A party seeking modification of spousal maintenance (or changing alimony) has the burden to show a substantial change of circumstances, since the time maintenance award was set, and that these changes render the award unreasonable or unfair. See Hecker v. Hecker, 568 N.W.2d 705, 709 (Minn. 1997). The terms of a maintenance award may be modified upon a showing that there has been a substantial increase in the gross income of a maintenance recipient. See Minn. Stat. § 518A.39 subd 2(a)(1). But what happens when the party receiving maintenance payments chooses not to work to his or her earning ability?
Imputing Income to the Recipient of Spousal Maintenance
Even in cases where a recipient or payor of a maintenance award has no income, potential income can and should be attributed to a party. Recent case law suggests that a permanent maintenance recipient should be required to contribute to living expenses matching their earning capacity. Passolt v. Passolt, 804 N.W.2d 18, 25 (Minn. Ct. App. 2011). In cases where a spouse fails to provide for his or her reasonable needs, a court is not prohibited from attributing to the recipient, the income which could have been produced by reasonable effort. See Hecker 568 N.W.2d at 710. By attributing this income, the Court does not have to find bad faith. Instead the Court only needs to consider the relevant factors for an award of maintenance; which includes one’s ability to meet his or her needs independently. See Minn. Stat. § 518.552. In considering an award of spousal maintenance, a Minnesota Court should consider the ability of a maintenance recipient to meet their needs independently. The Court attributes to the recipient, the income that could be produced with reasonable effort. If that is the case, then a Court may have the ability to consider income that a maintenance recipient is choosing not to earn, and may even consider modifying a maintenance award based on that potential income.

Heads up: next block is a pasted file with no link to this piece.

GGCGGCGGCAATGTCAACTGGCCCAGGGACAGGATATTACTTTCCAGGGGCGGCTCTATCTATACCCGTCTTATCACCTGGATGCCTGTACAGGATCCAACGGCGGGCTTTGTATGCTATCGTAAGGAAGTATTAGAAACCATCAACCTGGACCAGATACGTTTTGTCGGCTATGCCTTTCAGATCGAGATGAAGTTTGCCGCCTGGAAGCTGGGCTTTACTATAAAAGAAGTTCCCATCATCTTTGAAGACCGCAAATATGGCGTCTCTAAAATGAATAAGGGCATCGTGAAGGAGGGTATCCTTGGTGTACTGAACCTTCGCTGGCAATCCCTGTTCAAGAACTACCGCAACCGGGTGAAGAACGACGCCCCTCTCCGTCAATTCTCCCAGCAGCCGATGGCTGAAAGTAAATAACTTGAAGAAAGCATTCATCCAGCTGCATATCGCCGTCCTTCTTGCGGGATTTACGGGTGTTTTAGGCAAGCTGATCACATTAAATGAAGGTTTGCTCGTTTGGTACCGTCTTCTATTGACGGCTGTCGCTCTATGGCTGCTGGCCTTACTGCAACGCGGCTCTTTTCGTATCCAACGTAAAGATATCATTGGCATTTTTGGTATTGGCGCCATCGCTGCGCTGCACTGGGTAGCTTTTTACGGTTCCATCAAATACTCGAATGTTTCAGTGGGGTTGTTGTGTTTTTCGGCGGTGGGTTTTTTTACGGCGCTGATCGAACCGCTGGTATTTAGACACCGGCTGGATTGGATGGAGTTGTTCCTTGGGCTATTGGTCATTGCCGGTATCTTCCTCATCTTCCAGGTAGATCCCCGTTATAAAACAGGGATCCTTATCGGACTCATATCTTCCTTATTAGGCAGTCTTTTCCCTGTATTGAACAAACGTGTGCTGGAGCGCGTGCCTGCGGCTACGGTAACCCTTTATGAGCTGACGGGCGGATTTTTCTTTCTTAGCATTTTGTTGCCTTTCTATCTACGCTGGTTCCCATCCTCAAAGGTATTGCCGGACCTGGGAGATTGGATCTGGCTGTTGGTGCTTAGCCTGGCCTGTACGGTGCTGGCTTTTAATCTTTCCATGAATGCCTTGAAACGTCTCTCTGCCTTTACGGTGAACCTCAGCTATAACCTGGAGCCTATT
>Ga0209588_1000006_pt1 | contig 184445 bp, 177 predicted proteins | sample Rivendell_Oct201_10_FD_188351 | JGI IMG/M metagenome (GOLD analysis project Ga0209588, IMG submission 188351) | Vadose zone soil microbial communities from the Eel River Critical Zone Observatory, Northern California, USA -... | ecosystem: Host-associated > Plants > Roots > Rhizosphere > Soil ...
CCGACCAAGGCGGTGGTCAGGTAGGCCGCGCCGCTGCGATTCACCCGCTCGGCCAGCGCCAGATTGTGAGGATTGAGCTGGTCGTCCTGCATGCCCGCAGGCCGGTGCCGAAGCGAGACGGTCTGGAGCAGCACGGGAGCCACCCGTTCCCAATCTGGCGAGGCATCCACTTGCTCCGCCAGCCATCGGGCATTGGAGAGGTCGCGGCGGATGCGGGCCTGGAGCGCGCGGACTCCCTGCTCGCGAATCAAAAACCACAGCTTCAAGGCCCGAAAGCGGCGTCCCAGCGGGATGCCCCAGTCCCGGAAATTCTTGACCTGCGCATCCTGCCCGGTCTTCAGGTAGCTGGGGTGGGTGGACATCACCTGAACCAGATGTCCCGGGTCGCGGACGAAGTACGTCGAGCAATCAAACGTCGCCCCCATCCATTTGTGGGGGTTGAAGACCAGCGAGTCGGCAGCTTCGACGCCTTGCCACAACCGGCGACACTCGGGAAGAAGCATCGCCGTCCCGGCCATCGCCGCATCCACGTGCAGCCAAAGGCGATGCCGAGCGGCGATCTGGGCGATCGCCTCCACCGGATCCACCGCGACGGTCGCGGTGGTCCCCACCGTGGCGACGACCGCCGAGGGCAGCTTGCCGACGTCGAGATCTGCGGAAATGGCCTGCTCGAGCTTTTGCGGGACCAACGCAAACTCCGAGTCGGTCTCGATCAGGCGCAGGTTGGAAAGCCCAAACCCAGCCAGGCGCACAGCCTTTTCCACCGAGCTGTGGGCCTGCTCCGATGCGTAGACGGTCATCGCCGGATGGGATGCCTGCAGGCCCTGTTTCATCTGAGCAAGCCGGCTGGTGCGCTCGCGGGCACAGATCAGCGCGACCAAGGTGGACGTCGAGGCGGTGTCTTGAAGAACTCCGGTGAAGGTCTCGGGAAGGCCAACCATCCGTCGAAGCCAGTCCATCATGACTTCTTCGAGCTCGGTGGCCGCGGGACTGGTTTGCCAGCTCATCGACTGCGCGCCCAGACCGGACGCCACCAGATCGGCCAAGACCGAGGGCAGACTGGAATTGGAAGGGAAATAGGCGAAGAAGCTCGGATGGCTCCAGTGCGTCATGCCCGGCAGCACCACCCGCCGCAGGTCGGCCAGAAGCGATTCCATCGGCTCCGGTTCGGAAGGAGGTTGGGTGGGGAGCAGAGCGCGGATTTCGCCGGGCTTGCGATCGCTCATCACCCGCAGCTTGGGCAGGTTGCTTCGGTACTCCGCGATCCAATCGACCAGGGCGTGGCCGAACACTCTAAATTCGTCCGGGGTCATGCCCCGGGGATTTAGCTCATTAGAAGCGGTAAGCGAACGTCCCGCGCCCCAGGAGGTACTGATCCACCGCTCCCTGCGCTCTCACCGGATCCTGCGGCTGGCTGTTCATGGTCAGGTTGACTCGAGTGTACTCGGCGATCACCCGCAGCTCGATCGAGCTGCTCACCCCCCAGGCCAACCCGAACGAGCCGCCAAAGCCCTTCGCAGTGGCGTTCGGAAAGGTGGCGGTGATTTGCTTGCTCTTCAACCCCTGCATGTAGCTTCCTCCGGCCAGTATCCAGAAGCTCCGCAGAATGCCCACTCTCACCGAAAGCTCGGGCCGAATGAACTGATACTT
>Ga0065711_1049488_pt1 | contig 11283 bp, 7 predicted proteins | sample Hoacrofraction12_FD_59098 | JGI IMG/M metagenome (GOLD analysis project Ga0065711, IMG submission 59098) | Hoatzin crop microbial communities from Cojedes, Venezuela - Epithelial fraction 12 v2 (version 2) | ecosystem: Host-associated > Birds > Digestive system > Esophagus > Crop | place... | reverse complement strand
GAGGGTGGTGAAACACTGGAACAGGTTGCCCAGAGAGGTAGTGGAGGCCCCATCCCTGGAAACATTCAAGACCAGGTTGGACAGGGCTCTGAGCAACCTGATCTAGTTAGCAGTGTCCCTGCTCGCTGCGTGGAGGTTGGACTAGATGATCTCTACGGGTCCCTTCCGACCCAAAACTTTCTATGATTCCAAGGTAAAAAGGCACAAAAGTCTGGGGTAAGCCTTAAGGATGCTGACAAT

Increased Income by Recipient
Additionally, the issue may come up of your ex-spouse getting a new job that pays them more money than originally indicated in the finalized divorce decree. If the spousal maintenance obligation is stated in a divorce decree, it will likely have a statement of the obligor’s income and expenses and of the recipient’s income and expenses. If everything has remained the same and the recipient of spousal maintenance is now earning significantly more as compared to at the time of the divorce decree, the Court has the authority to reduce or eliminate spousal maintenance payments. One of the legal grounds to ask the Judge to reduce spousal maintenance payments is in the event of significantly increased or decreased earnings. Whether the actual increase rises to a level where it would be appropriate to reduce spousal maintenance will depend on each case. For example, if the person receiving spousal maintenance was earning $20,000 per year at the time of the divorce Decree but is now earning $60,000 per year, and the expenses have remained largely consistent, and there are no other extenuating circumstances, a Motion to Reduce Spousal Maintenance would likely be successful based on an increase of the recipient’s income.
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